A PASS that has been approved by SSA allows you to use your income and resources to reach a work goal.  A PASS might, for example, include using your resources to obtain education or start a business.  Your goal should be a job that earns enough money for you to be self-supporting.  Money used to meet the goals in your SSA approved PASS does not count when SSA is figuring your income and resources for SSI eligibility and benefit amount.  Therefore, a PASS may help you qualify for SSI or increase the amount of your monthly SSI payment.

Property Essential to Self-Support

When SSA is calculating your income and resources to determine if you are eligible for SSI benefits, they do not count the value of property that you use to be self-supporting.  This could include things such as tools, equipment, and inventory.

Continued Medicare Coverage

Once you are found to be disabled, there is a two year waiting period before you are eligible for Medicare; you must complete this waiting period before any Medicare coverage can begin.  Once your trial work period is over and your monthly cash benefit payment has stopped, you are eligible for 93 months of continued Medicare coverage.  You do not pay anything for the hospital coverage; you may buy Part B coverage.    You must work and earn SGA, but your medical condition must not be improved.  The only time that you would get less than the 93 months is if some of the months after you complete your trial work period are still part of your 2 year waiting period.  Once your 93 months of premium-free hospital coverage cease, you may buy the hospital coverage as long as you remain medically disabled.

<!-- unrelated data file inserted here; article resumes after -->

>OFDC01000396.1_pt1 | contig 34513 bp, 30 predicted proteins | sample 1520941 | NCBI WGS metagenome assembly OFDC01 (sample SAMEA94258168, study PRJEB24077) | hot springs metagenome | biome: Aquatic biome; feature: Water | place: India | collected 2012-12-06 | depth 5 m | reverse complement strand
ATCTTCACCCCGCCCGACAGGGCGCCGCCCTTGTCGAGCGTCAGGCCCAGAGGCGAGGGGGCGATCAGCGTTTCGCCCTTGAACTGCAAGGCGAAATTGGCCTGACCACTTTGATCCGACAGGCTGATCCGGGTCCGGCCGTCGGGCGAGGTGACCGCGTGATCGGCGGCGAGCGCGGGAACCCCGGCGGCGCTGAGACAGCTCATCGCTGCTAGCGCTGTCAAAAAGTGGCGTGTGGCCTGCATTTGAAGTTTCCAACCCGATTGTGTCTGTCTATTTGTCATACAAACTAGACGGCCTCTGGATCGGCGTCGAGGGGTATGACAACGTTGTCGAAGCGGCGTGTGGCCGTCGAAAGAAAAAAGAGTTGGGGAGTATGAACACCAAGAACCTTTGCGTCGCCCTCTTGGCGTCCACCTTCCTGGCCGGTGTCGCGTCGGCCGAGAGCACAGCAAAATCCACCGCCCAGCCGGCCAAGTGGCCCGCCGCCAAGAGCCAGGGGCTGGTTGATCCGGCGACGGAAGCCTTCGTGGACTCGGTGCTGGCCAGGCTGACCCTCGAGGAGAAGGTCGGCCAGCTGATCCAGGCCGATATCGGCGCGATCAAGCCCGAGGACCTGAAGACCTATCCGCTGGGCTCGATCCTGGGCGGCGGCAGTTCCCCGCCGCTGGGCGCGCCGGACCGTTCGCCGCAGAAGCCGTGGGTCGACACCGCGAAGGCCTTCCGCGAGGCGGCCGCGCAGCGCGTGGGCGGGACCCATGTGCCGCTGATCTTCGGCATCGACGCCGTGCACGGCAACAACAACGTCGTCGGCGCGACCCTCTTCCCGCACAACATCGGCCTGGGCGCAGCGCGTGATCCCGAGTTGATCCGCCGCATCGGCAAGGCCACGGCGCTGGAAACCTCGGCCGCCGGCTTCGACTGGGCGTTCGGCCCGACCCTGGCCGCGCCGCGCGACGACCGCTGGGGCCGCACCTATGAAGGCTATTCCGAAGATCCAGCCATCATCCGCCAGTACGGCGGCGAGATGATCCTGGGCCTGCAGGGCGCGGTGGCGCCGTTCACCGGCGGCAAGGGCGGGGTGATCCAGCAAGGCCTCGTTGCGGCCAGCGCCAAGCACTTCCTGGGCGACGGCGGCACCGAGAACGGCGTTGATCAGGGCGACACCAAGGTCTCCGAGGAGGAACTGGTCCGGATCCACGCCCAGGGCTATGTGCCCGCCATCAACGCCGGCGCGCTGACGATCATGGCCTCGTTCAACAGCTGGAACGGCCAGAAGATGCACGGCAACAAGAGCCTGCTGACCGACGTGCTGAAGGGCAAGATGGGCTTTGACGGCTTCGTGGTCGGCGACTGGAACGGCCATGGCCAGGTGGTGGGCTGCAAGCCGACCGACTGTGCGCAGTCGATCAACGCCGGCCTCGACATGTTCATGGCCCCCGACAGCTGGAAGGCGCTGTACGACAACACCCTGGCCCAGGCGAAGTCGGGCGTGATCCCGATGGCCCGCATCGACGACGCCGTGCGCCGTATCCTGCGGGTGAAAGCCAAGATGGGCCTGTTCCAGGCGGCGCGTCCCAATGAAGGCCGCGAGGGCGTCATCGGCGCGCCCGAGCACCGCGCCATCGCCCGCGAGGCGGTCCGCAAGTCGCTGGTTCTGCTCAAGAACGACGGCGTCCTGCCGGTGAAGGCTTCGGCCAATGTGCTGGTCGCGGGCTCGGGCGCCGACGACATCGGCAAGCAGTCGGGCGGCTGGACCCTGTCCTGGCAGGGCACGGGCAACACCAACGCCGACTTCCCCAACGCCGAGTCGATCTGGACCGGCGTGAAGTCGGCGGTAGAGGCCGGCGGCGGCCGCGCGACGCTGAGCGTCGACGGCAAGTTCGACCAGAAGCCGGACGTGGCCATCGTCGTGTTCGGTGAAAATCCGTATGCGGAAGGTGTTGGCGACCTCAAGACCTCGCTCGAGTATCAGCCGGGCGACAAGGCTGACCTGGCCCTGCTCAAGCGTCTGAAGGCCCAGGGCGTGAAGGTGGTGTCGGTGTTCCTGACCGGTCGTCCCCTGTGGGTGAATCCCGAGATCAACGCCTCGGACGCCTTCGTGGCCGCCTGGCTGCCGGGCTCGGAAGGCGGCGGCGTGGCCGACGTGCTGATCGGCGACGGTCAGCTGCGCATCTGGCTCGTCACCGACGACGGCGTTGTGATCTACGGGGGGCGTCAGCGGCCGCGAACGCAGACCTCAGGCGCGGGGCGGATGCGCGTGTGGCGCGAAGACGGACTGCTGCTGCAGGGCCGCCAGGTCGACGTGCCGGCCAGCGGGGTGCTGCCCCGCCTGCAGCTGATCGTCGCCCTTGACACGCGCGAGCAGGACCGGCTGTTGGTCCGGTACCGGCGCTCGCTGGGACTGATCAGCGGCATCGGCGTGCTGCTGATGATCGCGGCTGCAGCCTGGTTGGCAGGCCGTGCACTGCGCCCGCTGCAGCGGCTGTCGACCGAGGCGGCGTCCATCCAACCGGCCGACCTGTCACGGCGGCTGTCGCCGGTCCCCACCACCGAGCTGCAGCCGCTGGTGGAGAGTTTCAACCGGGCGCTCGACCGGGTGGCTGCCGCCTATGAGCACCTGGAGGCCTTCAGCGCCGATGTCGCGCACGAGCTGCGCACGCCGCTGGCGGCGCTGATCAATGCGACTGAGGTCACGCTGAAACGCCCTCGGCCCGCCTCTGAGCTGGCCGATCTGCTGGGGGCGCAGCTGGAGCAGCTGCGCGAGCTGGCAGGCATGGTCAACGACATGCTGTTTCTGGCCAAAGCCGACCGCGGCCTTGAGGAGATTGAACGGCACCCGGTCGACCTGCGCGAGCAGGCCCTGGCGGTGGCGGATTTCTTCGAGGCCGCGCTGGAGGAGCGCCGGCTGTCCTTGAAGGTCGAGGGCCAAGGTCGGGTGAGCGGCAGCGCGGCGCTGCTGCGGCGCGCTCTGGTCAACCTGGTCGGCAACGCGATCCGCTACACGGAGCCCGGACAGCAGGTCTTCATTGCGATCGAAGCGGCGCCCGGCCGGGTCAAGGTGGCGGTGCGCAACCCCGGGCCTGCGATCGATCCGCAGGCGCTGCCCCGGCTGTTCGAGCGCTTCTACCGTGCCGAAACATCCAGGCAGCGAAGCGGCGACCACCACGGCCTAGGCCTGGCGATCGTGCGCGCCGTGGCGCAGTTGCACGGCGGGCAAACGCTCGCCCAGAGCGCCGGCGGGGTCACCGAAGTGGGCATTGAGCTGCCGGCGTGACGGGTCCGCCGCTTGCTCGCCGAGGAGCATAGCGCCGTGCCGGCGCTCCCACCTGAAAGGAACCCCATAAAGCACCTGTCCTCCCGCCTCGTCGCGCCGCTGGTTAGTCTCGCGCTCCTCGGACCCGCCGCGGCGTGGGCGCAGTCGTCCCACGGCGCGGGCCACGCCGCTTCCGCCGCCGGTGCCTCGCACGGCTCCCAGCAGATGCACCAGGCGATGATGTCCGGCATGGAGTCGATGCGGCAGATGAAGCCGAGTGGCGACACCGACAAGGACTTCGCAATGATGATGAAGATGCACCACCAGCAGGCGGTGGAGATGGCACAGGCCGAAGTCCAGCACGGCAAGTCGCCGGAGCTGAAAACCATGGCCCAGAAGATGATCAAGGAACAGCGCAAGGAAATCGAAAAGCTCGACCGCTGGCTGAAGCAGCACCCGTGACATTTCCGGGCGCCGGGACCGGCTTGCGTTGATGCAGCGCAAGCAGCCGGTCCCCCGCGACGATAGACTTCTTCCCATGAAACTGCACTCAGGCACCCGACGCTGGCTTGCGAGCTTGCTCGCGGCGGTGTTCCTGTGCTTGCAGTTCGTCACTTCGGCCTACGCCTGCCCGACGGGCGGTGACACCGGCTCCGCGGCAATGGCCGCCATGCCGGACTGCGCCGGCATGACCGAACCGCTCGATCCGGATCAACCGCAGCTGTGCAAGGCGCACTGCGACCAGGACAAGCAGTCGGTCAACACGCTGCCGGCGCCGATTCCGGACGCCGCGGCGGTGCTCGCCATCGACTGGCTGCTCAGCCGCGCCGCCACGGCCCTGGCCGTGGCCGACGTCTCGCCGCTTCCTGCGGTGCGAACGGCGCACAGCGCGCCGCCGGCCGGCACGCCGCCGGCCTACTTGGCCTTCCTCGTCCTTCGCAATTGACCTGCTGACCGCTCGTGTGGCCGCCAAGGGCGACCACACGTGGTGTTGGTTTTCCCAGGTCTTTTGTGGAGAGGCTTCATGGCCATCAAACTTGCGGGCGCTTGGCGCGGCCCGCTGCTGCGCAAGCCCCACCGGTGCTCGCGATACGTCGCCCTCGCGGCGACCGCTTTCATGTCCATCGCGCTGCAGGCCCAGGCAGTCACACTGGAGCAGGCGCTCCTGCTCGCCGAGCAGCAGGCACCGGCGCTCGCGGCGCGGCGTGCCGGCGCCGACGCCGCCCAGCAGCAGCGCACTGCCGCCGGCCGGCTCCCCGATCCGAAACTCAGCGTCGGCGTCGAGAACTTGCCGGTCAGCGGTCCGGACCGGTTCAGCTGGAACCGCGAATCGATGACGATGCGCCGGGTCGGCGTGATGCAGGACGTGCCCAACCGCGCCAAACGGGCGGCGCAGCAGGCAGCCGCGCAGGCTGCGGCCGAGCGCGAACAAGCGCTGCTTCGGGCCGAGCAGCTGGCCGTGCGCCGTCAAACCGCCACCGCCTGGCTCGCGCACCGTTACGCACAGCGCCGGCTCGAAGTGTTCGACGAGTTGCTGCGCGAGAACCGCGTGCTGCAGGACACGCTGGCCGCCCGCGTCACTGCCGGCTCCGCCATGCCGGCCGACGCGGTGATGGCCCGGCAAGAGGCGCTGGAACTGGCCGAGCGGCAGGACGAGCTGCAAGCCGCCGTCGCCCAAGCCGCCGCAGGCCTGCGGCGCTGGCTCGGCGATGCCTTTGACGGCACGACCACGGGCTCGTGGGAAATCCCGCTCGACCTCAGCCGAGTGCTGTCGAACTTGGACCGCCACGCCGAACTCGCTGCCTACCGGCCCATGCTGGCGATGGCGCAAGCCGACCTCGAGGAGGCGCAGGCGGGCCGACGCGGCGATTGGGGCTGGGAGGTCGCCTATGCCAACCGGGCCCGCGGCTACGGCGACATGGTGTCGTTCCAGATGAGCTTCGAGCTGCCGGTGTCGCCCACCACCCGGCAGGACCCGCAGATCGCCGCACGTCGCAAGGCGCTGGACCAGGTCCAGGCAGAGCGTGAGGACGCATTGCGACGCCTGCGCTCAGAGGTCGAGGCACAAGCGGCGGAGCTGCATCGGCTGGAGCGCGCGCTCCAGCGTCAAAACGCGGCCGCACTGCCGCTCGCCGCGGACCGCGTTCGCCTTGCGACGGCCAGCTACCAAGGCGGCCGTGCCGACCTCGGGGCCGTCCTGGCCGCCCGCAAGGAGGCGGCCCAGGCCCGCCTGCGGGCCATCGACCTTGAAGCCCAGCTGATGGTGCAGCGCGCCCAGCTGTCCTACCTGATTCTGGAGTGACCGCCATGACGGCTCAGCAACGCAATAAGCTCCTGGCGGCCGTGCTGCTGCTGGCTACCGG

Continued Medicaid Eligibility

Your Medicaid may continue once you go back to work even if your income and resources are too high to continue to receive monthly SSI cash payments.  You must need the Medicaid in order to continue to work and you must meet certain earnings restrictions.

Reinstating Eligibility Without a New Application

If your SSI disability benefits cease due to excess income and resources, you may have your benefits reinstated if your earnings and resources drop back below the required level without filing a new application up to 12 months after your benefits ceased .

Student Earned Income Exclusion

To qualify for the student earned income exclusion, you must be under age 22, not married, and not head of a household, and be regularly attending school.  If you meet these requirements, SSA will not count the first $1,320 that you earn each month when calculating your eligibility for SSI and the size of your SSI benefit payments.  The maximum yearly exclusion is $5,340.  These dollar amounts are for the year 2002; the amounts are adjusted yearly.